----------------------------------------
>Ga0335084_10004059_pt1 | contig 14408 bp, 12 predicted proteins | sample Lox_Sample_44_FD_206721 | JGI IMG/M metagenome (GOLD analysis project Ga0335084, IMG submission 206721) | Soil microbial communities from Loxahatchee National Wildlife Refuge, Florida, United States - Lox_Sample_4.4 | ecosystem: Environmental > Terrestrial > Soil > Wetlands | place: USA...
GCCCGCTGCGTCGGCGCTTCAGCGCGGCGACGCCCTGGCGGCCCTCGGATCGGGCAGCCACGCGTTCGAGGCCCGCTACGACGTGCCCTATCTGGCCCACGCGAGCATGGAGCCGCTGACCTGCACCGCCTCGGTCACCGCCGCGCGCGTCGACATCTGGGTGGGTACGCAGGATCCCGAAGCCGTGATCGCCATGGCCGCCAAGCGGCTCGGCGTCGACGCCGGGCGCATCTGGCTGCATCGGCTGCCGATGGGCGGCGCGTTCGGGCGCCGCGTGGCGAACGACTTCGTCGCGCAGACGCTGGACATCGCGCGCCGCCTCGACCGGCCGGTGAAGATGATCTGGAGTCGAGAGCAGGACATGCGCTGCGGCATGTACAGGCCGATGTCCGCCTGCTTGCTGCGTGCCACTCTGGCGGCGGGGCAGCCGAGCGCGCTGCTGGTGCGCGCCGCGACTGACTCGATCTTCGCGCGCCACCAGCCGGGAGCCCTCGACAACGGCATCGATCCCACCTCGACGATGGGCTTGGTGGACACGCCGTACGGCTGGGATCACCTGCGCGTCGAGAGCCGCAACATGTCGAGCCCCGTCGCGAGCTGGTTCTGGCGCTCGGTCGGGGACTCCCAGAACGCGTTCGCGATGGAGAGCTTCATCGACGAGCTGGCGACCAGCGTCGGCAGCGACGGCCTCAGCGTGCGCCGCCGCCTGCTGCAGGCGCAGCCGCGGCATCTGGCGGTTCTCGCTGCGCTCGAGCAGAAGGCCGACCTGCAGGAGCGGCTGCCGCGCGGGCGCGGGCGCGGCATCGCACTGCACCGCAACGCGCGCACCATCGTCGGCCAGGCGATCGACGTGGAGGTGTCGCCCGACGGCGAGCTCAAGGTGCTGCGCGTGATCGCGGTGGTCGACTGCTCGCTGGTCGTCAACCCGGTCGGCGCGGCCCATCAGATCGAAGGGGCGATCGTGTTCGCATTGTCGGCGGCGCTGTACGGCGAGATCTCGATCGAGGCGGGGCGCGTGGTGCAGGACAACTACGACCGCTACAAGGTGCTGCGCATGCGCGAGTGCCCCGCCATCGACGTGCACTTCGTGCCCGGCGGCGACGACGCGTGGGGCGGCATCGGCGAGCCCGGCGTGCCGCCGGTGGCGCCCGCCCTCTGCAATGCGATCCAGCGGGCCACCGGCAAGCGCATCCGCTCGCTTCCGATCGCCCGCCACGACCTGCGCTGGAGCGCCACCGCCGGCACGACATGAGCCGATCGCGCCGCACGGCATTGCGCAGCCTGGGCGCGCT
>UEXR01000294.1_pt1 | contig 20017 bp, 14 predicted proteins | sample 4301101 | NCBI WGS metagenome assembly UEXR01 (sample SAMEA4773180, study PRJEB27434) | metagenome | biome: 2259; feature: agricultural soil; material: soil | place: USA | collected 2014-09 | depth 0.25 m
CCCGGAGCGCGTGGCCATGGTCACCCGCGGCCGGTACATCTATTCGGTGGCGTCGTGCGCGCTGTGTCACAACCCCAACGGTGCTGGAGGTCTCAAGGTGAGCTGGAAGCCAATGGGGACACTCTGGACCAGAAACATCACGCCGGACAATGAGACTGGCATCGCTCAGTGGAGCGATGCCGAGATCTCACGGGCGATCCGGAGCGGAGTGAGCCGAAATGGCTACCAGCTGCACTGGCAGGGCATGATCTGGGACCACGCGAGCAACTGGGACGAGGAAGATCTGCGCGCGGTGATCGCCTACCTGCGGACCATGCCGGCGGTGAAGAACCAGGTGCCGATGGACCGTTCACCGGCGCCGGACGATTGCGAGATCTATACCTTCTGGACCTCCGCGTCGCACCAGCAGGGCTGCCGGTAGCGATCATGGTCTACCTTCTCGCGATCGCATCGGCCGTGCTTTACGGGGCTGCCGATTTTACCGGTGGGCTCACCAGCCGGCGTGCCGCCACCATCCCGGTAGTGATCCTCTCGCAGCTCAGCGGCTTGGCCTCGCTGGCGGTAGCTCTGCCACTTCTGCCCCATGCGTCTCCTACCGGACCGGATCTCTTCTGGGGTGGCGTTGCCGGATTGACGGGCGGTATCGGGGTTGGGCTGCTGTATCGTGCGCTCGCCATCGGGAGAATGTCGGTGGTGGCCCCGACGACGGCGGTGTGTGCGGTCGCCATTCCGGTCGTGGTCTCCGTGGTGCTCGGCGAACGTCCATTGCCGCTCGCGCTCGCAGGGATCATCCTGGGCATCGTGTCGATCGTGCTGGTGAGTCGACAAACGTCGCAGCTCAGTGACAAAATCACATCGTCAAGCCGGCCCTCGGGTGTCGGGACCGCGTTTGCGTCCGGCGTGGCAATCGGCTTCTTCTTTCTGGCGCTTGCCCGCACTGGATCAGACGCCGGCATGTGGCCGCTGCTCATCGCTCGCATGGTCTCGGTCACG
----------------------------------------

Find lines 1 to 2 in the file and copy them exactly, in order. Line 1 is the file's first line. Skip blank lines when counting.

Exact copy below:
>Ga0335084_10004059_pt1 | contig 14408 bp, 12 predicted proteins | sample Lox_Sample_44_FD_206721 | JGI IMG/M metagenome (GOLD analysis project Ga0335084, IMG submission 206721) | Soil microbial communities from Loxahatchee National Wildlife Refuge, Florida, United States - Lox_Sample_4.4 | ecosystem: Environmental > Terrestrial > Soil > Wetlands | place: USA...
GCCCGCTGCGTCGGCGCTTCAGCGCGGCGACGCCCTGGCGGCCCTCGGATCGGGCAGCCACGCGTTCGAGGCCCGCTACGACGTGCCCTATCTGGCCCACGCGAGCATGGAGCCGCTGACCTGCACCGCCTCGGTCACCGCCGCGCGCGTCGACATCTGGGTGGGTACGCAGGATCCCGAAGCCGTGATCGCCATGGCCGCCAAGCGGCTCGGCGTCGACGCCGGGCGCATCTGGCTGCATCGGCTGCCGATGGGCGGCGCGTTCGGGCGCCGCGTGGCGAACGACTTCGTCGCGCAGACGCTGGACATCGCGCGCCGCCTCGACCGGCCGGTGAAGATGATCTGGAGTCGAGAGCAGGACATGCGCTGCGGCATGTACAGGCCGATGTCCGCCTGCTTGCTGCGTGCCACTCTGGCGGCGGGGCAGCCGAGCGCGCTGCTGGTGCGCGCCGCGACTGACTCGATCTTCGCGCGCCACCAGCCGGGAGCCCTCGACAACGGCATCGATCCCACCTCGACGATGGGCTTGGTGGACACGCCGTACGGCTGGGATCACCTGCGCGTCGAGAGCCGCAACATGTCGAGCCCCGTCGCGAGCTGGTTCTGGCGCTCGGTCGGGGACTCCCAGAACGCGTTCGCGATGGAGAGCTTCATCGACGAGCTGGCGACCAGCGTCGGCAGCGACGGCCTCAGCGTGCGCCGCCGCCTGCTGCAGGCGCAGCCGCGGCATCTGGCGGTTCTCGCTGCGCTCGAGCAGAAGGCCGACCTGCAGGAGCGGCTGCCGCGCGGGCGCGGGCGCGGCATCGCACTGCACCGCAACGCGCGCACCATCGTCGGCCAGGCGATCGACGTGGAGGTGTCGCCCGACGGCGAGCTCAAGGTGCTGCGCGTGATCGCGGTGGTCGACTGCTCGCTGGTCGTCAACCCGGTCGGCGCGGCCCATCAGATCGAAGGGGCGATCGTGTTCGCATTGTCGGCGGCGCTGTACGGCGAGATCTCGATCGAGGCGGGGCGCGTGGTGCAGGACAACTACGACCGCTACAAGGTGCTGCGCATGCGCGAGTGCCCCGCCATCGACGTGCACTTCGTGCCCGGCGGCGACGACGCGTGGGGCGGCATCGGCGAGCCCGGCGTGCCGCCGGTGGCGCCCGCCCTCTGCAATGCGATCCAGCGGGCCACCGGCAAGCGCATCCGCTCGCTTCCGATCGCCCGCCACGACCTGCGCTGGAGCGCCACCGCCGGCACGACATGAGCCGATCGCGCCGCACGGCATTGCGCAGCCTGGGCGCGCT